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Meta has been accused of being too heavy-handed in its moderation of content related to the Israel-Hamas conflict and was urged to offer greater protection to freedom of expression while fulfilling its human rights obligations.
The US tech giant’s independent oversight board, in a report published on Tuesday, found that Meta had overcorrected when it lowered its threshold for automated tools to remove potentially rule-breaking content following the attack on Israel by Hamas on October 7.
“While reducing the risk of harmful content, it also increased the likelihood of mistakenly removing valuable, non-violating content from its platforms,” said the board, citing posts that “inform the world about human suffering on both sides of the conflict”.
As of December 11, Meta had not restored these thresholds — which dictate how “confident” its automated moderated systems have to be in order to take down content — to the higher levels seen before the October attack, said the board, a “Supreme Court”-style body set up by Facebook’s parent.
The report comes as Meta and its social media rivals TikTok, X and Google’s YouTube have faced a deluge of content related to the conflict, including graphic imagery of the war as well as misinformation.
The platforms have also been accused of bias. TikTok, for example, has faced allegations from some US lawmakers that it amplifies pro-Palestinian voices and fails to address antisemitic content.
Dozens of human and civil rights organisations have claimed that Meta, on the other hand, has suppressed Palestinian voices and allowed anti-Palestinian content to spread on its platforms.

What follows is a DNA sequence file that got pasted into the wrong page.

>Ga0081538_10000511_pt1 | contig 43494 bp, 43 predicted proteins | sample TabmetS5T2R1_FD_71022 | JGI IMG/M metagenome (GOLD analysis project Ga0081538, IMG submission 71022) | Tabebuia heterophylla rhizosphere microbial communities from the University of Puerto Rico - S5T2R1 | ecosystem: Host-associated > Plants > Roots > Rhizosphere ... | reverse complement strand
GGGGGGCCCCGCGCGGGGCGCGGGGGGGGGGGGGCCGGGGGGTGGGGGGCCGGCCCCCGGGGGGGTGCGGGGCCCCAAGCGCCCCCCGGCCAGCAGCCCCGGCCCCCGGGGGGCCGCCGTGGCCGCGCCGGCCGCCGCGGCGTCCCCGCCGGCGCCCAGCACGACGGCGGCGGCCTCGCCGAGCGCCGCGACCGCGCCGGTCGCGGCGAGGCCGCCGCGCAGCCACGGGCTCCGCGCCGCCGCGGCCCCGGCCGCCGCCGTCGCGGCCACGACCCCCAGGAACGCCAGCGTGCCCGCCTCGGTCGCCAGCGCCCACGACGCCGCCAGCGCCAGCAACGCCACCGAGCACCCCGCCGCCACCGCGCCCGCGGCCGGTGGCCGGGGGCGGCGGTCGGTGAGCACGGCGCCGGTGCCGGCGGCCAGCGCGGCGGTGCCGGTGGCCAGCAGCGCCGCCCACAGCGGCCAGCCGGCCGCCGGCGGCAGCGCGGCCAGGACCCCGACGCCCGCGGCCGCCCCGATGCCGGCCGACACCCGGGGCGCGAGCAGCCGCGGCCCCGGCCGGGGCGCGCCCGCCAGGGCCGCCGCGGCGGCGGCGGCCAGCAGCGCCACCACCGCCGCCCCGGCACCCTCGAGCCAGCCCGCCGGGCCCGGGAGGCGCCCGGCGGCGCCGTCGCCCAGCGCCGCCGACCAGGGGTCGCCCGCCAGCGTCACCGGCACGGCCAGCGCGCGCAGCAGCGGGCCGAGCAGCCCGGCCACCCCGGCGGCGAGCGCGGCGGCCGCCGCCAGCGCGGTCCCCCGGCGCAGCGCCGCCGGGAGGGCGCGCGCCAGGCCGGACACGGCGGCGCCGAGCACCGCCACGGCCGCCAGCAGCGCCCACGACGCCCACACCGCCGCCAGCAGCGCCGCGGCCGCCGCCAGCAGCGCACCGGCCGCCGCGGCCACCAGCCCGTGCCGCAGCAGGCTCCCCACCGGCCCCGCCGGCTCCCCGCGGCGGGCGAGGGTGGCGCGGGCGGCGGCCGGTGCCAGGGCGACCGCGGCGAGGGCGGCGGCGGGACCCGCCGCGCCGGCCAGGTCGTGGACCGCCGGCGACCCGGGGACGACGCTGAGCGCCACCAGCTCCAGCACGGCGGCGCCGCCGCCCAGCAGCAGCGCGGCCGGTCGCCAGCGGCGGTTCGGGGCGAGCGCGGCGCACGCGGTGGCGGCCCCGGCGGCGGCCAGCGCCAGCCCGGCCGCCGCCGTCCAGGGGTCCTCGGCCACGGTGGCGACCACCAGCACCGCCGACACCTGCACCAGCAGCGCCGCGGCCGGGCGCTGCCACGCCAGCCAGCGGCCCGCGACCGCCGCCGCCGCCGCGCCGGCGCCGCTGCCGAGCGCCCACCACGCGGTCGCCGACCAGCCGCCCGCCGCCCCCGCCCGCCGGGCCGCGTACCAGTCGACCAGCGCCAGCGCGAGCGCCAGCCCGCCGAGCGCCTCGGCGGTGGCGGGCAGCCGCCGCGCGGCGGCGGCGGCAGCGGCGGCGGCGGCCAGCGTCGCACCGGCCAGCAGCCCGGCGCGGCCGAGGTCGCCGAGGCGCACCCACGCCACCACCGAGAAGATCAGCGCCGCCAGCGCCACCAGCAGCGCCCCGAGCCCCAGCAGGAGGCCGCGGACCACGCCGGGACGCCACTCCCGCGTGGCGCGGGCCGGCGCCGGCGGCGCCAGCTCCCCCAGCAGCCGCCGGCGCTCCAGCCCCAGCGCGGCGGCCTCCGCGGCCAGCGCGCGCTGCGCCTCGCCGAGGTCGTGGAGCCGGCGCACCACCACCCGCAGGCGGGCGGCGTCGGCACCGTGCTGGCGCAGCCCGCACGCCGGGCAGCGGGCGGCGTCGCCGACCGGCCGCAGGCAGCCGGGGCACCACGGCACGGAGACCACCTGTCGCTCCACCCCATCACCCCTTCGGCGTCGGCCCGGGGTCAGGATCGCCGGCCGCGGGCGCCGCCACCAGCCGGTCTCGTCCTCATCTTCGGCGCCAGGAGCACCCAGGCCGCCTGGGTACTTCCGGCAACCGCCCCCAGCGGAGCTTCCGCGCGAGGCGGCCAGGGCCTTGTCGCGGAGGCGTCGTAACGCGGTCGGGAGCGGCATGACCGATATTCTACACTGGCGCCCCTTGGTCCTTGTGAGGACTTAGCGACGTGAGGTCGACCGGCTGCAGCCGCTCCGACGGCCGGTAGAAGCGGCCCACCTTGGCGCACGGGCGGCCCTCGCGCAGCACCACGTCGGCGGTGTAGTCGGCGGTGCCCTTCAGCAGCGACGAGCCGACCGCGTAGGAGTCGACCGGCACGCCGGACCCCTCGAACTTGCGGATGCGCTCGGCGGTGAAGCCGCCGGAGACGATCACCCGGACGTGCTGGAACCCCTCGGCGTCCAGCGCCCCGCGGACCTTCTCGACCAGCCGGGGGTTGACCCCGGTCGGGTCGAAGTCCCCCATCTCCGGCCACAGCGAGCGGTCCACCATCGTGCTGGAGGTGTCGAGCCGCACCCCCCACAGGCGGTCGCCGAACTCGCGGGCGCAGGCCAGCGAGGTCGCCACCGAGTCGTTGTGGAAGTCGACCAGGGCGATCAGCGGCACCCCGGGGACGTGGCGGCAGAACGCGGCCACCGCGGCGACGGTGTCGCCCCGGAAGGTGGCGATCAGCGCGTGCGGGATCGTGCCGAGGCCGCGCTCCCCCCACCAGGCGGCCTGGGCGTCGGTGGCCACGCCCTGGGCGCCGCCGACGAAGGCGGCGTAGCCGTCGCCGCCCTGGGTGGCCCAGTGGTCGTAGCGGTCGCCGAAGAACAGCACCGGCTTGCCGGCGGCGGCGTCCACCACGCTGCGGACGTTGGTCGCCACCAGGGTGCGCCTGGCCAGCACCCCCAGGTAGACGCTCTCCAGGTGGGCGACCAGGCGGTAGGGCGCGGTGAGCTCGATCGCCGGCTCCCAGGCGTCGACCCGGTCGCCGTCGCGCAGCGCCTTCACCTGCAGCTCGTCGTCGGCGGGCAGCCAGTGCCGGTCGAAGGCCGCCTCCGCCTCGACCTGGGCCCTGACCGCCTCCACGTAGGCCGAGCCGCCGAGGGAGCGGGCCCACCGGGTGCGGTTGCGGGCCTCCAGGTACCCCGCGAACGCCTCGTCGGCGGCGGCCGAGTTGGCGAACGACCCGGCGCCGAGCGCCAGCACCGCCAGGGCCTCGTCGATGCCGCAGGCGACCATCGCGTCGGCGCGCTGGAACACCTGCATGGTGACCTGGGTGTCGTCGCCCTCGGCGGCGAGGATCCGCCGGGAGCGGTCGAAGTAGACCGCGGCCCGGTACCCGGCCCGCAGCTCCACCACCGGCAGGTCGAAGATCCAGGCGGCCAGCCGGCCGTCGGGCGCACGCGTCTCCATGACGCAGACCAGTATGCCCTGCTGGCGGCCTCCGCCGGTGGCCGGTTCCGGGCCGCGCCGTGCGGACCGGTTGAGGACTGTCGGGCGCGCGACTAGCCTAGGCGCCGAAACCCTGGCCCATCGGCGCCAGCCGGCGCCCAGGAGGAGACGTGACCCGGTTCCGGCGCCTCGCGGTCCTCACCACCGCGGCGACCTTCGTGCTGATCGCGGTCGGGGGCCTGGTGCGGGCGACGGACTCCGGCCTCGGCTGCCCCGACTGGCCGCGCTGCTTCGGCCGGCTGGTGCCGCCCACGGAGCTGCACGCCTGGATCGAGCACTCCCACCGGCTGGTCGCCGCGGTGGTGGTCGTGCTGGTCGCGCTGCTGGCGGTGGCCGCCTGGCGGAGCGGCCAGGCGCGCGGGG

In its report, the board urged Meta to “respond more quickly to changing circumstances on the ground, which affect the balance between the values of voice and safety”.
The board, which comprises journalists, academics and human rights activists, also raised concerns that Meta was removing content that might contain evidence of human rights violations, calling for it to preserve such content.
Meta’s oversight board is typically required to take 90 days to respond to appeals but carried out an expedited 12-day review of the two cases.
In one, Meta had taken down a video posted to Instagram showing the aftermath of a strike on or near al-Shifa hospital in Gaza during Israel’s offensive, including injured and killed Palestinian children.
Meta’s systems had removed the post for breaching its policies around violent and graphic imagery. However, the board ruled that the posts had “exceptionally high public interest value” and freedom of expression should allow it to be posted, albeit with a warning label.
A separate case centred around a video posted to Facebook of an Israeli woman begging her kidnappers not to kill her as she is taken hostage on October 7. Meta initially took down the video “due to concerns about the dignity of the hostages as well as the use of such videos to celebrate or promote Hamas’ actions”.
The board ruled that the post should have remained on the platform and criticised Meta for, at a later point, shifting to allowing the sharing of the hostage video only by certain VIP users, stating this raised already existing concerns about “unequal treatment of users”.
The board, which started assessing cases in 2021, issues independent judgments on high-profile moderation cases as well as recommendations on certain policies.
Meta said it welcomed the board’s decision, noting that it had already previously reinstated the content, so no further action would be taken.
The company said that “both expression and safety are important to us and the people who use our service. The board overturned Meta’s original decision to take this content down but approved of the subsequent decision to restore the content with a warning screen.”